Purpose – Drawing on social exchange theory, prior research suggests that the adoption of human resources (HR) practices in the areas of training and development helps to maximize employees’ positive work attitudes. However, while research has generally assumed that HR practices influence all employees in the same way, there is much evidence that employees’ motives and needs change with age, suggesting that older workers may react differently to the same HR practices as compared to younger colleagues. This study seeks to shed light on this important and under-explored issue, analyzing whether the effect of HR development practices on job satisfaction (JS) and affective commitment is moderated by age in a sample of 37 companies located in Italy, involving a total of 6,182 employees. The paper aims to discuss these issues. Design/methodology/approach – Applying a multilevel approach, the results confirm a positive influence of HR development practices in increasing JS and affective commitment and show that this positive relationship weakens with age. Findings – Indeed, HR development practices were associated with lower JS and affective commitment for the oldest employees. Theoretical and managerial implications are discussed suggesting the need to attribute greater consideration to age diversity when tailoring HR practices to improve their effect on employees’ positive work attitudes. Originality/value – At the theoretical level, the paper contributes to the HRM literature debate, as the role of intervening variables – such as age – in the relationship between HR practices and employees’ attitudes is still an open issue. At the methodological level, the paper tested the hypotheses using a multilevel regression model. The paper combined data at individual and the organizational levels and adopted a multilevel approach in order to provide a better understanding of the way age can moderate the HRM-employee attitudes relationship.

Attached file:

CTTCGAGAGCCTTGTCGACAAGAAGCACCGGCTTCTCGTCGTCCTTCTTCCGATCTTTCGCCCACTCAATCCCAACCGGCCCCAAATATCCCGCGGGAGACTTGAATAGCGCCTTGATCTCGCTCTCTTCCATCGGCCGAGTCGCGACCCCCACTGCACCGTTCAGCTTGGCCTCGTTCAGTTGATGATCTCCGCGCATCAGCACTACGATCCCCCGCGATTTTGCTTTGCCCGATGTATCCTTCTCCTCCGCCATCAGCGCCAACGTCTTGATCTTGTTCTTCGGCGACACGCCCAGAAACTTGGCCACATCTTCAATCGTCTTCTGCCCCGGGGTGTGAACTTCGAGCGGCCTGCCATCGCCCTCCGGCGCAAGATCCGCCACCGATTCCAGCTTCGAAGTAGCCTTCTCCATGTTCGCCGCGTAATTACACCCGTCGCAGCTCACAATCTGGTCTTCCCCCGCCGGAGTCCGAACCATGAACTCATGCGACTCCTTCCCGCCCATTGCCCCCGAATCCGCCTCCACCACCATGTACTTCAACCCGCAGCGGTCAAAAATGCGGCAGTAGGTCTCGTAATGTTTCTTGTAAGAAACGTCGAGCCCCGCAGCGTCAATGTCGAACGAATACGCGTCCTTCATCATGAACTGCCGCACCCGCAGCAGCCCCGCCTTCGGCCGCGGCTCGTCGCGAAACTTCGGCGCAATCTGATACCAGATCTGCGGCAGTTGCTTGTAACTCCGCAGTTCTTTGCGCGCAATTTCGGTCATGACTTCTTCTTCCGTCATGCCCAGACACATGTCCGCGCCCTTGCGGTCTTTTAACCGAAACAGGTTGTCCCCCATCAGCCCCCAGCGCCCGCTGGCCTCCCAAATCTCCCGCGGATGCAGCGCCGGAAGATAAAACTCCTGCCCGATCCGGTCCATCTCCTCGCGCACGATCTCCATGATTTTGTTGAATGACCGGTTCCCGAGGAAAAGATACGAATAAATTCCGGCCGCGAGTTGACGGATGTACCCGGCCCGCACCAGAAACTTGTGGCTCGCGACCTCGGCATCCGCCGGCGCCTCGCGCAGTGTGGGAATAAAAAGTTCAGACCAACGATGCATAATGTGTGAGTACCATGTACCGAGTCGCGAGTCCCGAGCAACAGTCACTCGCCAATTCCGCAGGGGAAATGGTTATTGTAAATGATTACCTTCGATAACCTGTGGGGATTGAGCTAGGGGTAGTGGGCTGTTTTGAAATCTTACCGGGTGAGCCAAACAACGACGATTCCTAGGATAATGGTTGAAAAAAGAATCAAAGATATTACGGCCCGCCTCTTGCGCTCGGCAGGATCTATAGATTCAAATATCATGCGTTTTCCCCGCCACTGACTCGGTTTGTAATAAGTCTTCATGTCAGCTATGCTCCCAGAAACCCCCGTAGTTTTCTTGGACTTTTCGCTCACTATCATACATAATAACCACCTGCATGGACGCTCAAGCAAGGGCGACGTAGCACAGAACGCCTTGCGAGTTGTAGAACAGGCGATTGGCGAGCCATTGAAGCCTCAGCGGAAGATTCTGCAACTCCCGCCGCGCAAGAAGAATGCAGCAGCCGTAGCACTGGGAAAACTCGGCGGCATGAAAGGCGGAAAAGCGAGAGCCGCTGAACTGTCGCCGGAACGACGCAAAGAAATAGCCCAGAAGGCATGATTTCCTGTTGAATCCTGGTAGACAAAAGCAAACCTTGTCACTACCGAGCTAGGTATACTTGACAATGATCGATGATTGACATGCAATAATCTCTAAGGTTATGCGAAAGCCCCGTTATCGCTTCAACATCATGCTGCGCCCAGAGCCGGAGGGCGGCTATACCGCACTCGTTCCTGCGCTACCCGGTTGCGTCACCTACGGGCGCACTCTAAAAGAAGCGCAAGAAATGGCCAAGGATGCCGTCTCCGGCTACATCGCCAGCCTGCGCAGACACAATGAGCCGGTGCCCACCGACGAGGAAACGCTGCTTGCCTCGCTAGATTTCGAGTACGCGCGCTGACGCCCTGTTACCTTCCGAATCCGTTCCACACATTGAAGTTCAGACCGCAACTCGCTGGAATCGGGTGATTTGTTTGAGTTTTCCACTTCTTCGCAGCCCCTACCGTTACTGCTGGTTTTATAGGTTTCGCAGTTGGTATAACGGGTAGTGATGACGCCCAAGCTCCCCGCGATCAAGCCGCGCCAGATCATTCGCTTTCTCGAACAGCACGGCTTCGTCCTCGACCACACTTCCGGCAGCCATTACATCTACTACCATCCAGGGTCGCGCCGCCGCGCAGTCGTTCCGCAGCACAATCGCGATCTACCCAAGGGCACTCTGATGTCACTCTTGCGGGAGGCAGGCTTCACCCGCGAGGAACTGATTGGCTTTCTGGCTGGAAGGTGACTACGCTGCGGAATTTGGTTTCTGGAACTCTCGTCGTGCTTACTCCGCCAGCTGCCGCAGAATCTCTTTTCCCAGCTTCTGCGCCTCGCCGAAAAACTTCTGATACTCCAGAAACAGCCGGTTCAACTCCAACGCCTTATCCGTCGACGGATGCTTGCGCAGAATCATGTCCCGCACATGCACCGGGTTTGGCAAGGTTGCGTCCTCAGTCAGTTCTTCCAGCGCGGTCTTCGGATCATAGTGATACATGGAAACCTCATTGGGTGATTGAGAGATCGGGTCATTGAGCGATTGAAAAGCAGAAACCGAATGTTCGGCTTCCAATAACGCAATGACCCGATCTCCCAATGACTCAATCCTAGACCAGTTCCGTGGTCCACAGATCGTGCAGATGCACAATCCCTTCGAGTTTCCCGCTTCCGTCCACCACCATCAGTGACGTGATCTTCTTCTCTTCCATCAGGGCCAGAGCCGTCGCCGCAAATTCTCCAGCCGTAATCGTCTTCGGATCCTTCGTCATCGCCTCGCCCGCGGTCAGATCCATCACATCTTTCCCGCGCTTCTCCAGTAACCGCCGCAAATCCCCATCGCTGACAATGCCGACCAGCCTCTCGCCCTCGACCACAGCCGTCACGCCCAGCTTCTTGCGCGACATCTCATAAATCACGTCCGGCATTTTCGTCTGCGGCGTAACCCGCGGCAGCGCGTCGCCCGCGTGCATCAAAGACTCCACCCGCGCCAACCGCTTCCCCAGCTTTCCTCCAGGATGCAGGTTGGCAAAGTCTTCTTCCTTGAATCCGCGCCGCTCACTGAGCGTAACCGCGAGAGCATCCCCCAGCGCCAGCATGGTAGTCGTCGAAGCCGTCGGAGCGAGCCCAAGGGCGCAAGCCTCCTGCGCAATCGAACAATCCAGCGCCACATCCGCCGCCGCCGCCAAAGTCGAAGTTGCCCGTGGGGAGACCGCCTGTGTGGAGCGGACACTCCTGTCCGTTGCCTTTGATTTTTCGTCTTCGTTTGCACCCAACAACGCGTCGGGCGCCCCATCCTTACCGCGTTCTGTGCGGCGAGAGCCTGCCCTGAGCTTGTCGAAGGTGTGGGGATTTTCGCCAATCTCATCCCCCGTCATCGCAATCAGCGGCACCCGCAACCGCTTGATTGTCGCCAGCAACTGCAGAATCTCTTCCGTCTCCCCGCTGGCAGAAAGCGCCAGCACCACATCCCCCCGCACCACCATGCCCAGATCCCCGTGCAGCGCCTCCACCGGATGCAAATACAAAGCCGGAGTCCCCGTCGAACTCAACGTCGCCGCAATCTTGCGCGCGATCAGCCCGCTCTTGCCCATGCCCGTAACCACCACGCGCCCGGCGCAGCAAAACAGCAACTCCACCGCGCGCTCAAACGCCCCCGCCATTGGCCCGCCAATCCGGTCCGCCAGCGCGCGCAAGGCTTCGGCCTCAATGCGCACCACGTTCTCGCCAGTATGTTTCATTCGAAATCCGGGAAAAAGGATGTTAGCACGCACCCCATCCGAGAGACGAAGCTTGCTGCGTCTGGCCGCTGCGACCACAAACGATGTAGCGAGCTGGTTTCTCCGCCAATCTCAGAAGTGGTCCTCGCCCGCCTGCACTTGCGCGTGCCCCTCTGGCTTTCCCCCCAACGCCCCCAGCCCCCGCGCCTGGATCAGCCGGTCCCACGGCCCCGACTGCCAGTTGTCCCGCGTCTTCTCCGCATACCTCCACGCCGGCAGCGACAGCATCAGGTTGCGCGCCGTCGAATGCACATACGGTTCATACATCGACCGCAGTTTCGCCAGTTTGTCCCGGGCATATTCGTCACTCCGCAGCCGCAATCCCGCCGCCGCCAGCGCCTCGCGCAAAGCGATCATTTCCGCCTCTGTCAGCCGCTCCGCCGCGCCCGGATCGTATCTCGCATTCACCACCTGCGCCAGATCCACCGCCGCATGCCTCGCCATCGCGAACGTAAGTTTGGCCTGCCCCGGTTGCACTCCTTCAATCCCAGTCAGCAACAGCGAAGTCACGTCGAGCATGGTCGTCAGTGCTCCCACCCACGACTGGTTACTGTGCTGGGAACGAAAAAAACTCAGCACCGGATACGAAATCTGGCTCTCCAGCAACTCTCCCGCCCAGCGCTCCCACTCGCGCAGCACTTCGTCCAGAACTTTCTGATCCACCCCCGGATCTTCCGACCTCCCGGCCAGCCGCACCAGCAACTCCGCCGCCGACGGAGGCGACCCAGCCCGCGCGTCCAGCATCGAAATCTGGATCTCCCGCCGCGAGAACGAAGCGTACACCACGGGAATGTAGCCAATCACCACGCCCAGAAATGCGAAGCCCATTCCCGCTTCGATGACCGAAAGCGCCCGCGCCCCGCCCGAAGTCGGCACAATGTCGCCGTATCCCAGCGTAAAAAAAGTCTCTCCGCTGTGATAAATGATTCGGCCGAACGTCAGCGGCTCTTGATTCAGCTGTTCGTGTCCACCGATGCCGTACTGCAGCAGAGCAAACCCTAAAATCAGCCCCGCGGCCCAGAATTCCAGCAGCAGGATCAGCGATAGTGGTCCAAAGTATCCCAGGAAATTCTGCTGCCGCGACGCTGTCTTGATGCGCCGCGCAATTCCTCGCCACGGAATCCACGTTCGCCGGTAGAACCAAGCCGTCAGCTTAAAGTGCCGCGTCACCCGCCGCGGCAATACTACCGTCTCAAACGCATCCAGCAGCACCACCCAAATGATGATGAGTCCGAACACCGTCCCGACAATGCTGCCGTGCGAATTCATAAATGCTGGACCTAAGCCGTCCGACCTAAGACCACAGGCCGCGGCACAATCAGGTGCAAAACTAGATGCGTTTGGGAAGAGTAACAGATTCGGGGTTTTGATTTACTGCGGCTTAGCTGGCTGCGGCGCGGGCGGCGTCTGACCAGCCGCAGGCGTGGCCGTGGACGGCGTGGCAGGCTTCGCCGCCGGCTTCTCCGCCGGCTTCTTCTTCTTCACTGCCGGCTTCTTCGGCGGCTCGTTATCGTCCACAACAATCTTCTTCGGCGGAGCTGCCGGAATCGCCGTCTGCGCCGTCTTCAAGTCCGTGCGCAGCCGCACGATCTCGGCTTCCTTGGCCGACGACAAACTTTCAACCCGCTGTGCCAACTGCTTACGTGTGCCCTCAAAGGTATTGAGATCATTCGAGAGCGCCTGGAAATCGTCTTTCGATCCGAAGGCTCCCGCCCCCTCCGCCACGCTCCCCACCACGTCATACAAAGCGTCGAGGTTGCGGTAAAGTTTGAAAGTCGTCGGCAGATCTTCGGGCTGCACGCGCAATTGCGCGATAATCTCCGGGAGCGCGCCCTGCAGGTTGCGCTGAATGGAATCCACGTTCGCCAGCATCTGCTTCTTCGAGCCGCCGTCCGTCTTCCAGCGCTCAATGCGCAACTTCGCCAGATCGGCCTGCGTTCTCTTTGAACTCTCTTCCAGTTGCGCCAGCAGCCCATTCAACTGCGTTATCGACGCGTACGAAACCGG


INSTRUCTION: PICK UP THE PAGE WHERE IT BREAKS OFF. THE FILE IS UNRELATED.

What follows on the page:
Age as moderator in the relationship between HR development practices and employees’ positive attitudes

SAMMARRA, ALESSIA
2013

Abstract

Purpose – Drawing on social exchange theory, prior research suggests that the adoption of human resources (HR) practices in the areas of training and development helps to maximize employees’ positive work attitudes. However, while research has generally assumed that HR practices influence all employees in the same way, there is much evidence that employees’ motives and needs change with age, suggesting that older workers may react differently to the same HR practices as compared to younger colleagues. This study seeks to shed light on this important and under-explored issue, analyzing whether the effect of HR development practices on job satisfaction (JS) and affective commitment is moderated by age in a sample of 37 companies located in Italy, involving a total of 6,182 employees. The paper aims to discuss these issues. Design/methodology/approach – Applying a multilevel approach, the results confirm a positive influence of HR development practices in increasing JS and affective commitment and show that this positive relationship weakens with age. Findings – Indeed, HR development practices were associated with lower JS and affective commitment for the oldest employees. Theoretical and managerial implications are discussed suggesting the need to attribute greater consideration to age diversity when tailoring HR practices to improve their effect on employees’ positive work attitudes. Originality/value – At the theoretical level, the paper contributes to the HRM literature debate, as the role of intervening variables – such as age – in the relationship between HR practices and employees’ attitudes is still an open issue. At the methodological level, the paper tested the hypotheses using a multilevel regression model. The paper combined data at individual and the organizational levels and adopted a multilevel approach in order to provide a better understanding of the way age can moderate the HRM-employee attitudes relationship.
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Utilizza questo identificativo per citare o creare un link a questo documento: http://hdl.handle.net/11697/16451
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